Some species of birds make some seemingly odd choices for nest sites. I wonder what in the world could influence a nesting pair of birds to make some of the choices they do.
Anyone who decorates with hanging baskets or plants has probably had a house finch, Carolina wren or mourning dove nest in one. To me, that is not as unusual as the fact that in many cases the plant is right by a busy entrance to the house.
I get emails every year about Eastern bluebirds and great-crested flycatchers nesting in mailboxes. And once a nest site is chosen, deterring the birds from building is a competition of wills, often with the bird emerging victorious. Apparently birds do not perceive the constant foot or vehicle traffic as a threat, or at least not as threatening as the alternative of nesting in a more natural setting.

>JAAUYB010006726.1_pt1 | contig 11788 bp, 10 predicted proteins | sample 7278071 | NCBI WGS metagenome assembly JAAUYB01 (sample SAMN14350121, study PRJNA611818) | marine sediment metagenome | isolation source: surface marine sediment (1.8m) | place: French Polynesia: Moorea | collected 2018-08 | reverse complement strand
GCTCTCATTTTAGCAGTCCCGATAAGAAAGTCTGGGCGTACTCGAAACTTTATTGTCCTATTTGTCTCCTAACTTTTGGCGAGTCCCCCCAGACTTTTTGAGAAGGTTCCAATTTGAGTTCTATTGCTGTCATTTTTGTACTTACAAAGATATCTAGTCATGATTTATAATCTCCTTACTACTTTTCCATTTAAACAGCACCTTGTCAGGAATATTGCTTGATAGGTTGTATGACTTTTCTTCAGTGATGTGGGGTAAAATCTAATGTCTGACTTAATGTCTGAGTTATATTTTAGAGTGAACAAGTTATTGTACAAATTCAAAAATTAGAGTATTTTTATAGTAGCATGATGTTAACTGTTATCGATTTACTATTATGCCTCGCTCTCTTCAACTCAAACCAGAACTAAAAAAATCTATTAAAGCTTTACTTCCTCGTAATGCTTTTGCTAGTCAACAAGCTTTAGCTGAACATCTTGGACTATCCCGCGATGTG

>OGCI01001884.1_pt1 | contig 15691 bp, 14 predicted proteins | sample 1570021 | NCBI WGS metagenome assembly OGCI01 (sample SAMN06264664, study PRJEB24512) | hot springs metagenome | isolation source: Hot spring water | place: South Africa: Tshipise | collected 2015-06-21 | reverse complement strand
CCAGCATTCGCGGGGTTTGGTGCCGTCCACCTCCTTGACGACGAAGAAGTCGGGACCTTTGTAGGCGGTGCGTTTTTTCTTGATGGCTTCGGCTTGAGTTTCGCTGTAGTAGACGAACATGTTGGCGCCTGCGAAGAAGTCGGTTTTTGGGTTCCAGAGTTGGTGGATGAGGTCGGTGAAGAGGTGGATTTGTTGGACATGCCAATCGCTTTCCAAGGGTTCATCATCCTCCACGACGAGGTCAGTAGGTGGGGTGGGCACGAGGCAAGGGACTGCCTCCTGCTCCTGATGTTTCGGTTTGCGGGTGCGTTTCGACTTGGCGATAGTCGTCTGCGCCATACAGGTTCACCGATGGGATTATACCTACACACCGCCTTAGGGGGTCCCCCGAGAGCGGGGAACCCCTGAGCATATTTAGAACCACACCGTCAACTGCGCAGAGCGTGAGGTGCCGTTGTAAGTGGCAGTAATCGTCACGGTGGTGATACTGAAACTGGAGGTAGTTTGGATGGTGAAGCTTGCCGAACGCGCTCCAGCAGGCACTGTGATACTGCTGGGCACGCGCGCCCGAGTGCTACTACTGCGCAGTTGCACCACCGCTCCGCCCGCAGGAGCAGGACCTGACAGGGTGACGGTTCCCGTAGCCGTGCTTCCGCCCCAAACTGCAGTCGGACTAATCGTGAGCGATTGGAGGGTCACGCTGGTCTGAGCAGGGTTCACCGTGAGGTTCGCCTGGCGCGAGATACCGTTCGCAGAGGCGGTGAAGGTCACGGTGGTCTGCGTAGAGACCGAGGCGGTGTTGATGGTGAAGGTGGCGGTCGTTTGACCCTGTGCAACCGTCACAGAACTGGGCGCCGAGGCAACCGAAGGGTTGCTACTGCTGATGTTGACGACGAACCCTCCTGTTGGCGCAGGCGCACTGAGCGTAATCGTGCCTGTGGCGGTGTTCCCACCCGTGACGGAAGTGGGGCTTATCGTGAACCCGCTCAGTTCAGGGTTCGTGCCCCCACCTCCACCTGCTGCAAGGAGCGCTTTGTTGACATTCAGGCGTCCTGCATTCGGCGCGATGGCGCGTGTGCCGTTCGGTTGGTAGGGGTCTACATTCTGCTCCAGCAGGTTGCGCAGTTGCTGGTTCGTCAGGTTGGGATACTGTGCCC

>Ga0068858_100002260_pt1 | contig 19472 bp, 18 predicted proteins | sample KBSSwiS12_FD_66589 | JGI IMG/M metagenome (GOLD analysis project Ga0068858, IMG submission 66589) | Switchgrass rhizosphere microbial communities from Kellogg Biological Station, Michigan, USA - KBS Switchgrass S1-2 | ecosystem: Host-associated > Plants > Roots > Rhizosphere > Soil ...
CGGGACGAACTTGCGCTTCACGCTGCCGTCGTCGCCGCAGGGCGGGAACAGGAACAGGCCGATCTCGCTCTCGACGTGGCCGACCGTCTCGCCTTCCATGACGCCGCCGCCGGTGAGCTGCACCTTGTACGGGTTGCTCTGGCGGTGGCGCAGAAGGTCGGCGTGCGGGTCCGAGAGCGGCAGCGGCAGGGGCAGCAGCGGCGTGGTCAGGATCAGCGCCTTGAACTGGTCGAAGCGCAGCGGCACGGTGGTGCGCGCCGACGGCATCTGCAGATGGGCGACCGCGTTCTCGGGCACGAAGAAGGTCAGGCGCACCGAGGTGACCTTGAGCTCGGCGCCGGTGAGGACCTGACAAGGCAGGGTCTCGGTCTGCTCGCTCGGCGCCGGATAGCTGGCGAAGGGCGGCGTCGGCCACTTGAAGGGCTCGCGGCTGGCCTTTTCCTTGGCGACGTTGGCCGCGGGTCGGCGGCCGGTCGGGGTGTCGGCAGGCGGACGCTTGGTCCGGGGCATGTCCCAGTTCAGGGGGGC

I am always interested in unusual photos or stories of local bird behaviors. I get quite a few correspondences from readers, and over the years I have learned a lot about our local species from the observations that have been recounted to me.
Recently I received a series of photos from Ron Bryant of Stanly County that show what I think may be the most unusual nesting I can recall hearing about.
The photos show a barn swallow nest that I find truly amazing, both for the nest site and that the birds were able to construct a nest in at all. The photo shows a hanging mobile with a wooden ring hanging and swinging freely; hardly a stable foundation. Despite this, a swallow pair built a heavy mud nest on this wood ring. Perhaps the weight of the nest lessens the sideways movement of the ornaments, providing stability.
I know birds build all the time on tree limbs that move with the wind, but barn swallows are one species I thought really needed a firm foundation. The resourcefulness and ingenuity of these tiny creatures in adapting to human influence is just amazing.